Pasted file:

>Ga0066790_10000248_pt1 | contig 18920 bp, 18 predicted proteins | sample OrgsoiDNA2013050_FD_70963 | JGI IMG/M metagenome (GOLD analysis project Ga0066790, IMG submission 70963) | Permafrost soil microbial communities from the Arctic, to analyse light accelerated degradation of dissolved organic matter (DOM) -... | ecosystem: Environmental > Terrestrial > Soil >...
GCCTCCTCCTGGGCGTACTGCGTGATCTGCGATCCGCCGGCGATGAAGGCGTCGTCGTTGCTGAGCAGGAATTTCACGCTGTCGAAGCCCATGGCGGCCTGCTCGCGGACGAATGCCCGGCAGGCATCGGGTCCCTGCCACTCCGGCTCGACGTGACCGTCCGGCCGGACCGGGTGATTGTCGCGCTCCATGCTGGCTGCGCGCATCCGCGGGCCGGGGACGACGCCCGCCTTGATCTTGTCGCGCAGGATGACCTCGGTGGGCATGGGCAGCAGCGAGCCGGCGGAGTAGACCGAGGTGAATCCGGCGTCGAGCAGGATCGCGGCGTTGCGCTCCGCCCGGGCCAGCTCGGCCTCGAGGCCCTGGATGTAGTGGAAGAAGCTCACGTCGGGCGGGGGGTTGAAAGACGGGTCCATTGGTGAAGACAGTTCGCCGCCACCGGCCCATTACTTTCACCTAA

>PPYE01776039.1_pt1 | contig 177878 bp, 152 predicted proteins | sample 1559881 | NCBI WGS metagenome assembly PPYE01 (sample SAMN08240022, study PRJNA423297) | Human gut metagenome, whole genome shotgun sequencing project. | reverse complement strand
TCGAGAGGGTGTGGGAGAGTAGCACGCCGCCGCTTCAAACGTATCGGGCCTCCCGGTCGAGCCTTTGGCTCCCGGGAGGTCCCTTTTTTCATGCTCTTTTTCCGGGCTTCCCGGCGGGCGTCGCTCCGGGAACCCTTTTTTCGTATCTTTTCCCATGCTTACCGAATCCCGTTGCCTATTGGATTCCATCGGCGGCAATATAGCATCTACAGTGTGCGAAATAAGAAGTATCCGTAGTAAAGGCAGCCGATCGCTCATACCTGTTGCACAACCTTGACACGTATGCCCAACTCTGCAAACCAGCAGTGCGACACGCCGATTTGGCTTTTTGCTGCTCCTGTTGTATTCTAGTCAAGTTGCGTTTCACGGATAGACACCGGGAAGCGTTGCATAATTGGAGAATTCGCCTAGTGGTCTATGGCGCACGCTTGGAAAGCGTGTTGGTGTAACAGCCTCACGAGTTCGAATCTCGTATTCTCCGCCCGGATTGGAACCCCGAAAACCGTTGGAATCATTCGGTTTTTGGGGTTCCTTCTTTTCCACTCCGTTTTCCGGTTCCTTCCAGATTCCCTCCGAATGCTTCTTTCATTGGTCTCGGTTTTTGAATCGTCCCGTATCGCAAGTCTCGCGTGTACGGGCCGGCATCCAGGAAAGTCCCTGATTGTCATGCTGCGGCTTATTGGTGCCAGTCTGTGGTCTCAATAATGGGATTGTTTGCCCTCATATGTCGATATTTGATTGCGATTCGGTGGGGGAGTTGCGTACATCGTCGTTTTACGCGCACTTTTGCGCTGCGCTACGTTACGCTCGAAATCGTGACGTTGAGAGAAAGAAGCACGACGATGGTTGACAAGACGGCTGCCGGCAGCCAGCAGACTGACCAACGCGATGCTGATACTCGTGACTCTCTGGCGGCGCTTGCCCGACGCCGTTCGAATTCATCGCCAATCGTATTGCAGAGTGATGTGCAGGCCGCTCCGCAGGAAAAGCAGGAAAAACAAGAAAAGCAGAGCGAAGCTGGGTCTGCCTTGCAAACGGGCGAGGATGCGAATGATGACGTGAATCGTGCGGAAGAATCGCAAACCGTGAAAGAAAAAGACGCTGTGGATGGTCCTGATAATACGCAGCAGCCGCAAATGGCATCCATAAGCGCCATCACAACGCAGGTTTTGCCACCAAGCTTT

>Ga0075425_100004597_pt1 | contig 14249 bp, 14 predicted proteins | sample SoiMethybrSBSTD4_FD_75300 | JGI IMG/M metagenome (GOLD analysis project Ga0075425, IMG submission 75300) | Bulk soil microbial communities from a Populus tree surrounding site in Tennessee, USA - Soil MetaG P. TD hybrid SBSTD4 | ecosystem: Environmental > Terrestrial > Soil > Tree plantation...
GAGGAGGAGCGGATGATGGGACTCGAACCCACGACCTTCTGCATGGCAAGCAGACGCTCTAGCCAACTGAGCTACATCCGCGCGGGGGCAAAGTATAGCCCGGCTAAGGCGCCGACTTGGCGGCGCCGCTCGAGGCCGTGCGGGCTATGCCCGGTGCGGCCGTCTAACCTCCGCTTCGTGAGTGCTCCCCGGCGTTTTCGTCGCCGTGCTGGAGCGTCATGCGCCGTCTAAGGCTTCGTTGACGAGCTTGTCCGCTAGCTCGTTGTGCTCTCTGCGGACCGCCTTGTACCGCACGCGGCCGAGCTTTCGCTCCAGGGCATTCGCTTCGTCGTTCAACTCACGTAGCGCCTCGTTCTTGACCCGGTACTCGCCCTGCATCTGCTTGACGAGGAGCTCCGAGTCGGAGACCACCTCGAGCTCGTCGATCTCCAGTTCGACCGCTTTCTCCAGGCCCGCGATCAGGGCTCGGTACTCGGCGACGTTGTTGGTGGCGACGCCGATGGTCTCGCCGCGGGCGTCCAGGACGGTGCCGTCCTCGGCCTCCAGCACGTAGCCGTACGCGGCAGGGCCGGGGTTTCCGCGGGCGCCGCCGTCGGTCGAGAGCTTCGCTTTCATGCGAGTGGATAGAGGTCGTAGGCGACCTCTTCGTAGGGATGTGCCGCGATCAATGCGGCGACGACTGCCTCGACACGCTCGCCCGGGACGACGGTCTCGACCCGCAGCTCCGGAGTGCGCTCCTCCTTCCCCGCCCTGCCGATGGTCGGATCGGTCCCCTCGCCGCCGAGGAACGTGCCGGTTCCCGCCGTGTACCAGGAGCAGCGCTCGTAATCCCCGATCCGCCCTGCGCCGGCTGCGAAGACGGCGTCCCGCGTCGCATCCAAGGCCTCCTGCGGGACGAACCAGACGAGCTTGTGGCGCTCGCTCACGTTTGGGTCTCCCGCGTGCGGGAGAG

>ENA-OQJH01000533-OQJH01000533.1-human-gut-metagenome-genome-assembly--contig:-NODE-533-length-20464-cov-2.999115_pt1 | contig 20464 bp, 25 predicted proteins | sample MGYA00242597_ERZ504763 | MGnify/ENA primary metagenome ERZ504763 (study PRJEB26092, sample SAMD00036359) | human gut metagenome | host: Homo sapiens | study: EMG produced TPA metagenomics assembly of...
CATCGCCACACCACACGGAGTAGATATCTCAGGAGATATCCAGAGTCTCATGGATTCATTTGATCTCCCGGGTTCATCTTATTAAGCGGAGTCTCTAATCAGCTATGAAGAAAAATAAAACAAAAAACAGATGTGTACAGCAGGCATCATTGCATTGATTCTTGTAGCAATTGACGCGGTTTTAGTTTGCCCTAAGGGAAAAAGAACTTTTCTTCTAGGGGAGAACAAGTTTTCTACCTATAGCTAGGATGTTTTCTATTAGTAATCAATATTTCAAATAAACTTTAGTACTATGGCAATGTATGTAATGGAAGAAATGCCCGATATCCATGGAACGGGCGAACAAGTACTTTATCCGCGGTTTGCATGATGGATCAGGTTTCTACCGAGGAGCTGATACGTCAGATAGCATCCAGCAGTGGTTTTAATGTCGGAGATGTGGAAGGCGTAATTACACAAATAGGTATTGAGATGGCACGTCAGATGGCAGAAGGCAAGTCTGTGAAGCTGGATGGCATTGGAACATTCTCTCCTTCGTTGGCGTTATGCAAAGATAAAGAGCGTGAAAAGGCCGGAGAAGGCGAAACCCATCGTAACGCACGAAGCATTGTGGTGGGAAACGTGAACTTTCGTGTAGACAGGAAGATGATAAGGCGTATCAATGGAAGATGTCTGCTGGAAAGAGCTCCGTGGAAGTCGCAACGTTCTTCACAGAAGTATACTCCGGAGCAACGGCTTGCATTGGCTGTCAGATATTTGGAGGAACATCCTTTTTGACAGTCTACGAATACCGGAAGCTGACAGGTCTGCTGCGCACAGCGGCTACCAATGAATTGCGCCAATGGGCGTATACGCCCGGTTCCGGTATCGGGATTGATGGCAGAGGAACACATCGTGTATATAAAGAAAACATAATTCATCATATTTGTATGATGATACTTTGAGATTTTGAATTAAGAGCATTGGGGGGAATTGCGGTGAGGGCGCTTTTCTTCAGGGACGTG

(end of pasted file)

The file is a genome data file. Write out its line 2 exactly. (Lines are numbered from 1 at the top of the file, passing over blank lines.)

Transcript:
GCCTCCTCCTGGGCGTACTGCGTGATCTGCGATCCGCCGGCGATGAAGGCGTCGTCGTTGCTGAGCAGGAATTTCACGCTGTCGAAGCCCATGGCGGCCTGCTCGCGGACGAATGCCCGGCAGGCATCGGGTCCCTGCCACTCCGGCTCGACGTGACCGTCCGGCCGGACCGGGTGATTGTCGCGCTCCATGCTGGCTGCGCGCATCCGCGGGCCGGGGACGACGCCCGCCTTGATCTTGTCGCGCAGGATGACCTCGGTGGGCATGGGCAGCAGCGAGCCGGCGGAGTAGACCGAGGTGAATCCGGCGTCGAGCAGGATCGCGGCGTTGCGCTCCGCCCGGGCCAGCTCGGCCTCGAGGCCCTGGATGTAGTGGAAGAAGCTCACGTCGGGCGGGGGGTTGAAAGACGGGTCCATTGGTGAAGACAGTTCGCCGCCACCGGCCCATTACTTTCACCTAA